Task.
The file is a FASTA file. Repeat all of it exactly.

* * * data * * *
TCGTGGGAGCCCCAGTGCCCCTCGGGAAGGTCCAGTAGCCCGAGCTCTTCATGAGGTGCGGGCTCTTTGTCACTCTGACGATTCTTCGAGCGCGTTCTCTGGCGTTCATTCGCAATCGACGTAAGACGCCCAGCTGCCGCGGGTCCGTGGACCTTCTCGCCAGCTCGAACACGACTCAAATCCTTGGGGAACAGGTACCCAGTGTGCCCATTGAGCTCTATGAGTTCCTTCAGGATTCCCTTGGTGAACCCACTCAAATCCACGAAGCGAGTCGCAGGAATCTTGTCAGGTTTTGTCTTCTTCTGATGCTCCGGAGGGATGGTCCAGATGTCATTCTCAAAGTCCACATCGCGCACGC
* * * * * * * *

TCGTGGGAGCCCCAGTGCCCCTCGGGAAGGTCCAGTAGCCCGAGCTCTTCATGAGGTGCGGGCTCTTTGTCACTCTGACGATTCTTCGAGCGCGTTCTCTGGCGTTCATTCGCAATCGACGTAAGACGCCCAGCTGCCGCGGGTCCGTGGACCTTCTCGCCAGCTCGAACACGACTCAAATCCTTGGGGAACAGGTACCCAGTGTGCCCATTGAGCTCTATGAGTTCCTTCAGGATTCCCTTGGTGAACCCACTCAAATCCACGAAGCGAGTCGCAGGAATCTTGTCAGGTTTTGTCTTCTTCTGATGCTCCGGAGGGATGGTCCAGATGTCATTCTCAAAGTCCACATCGCGCACGC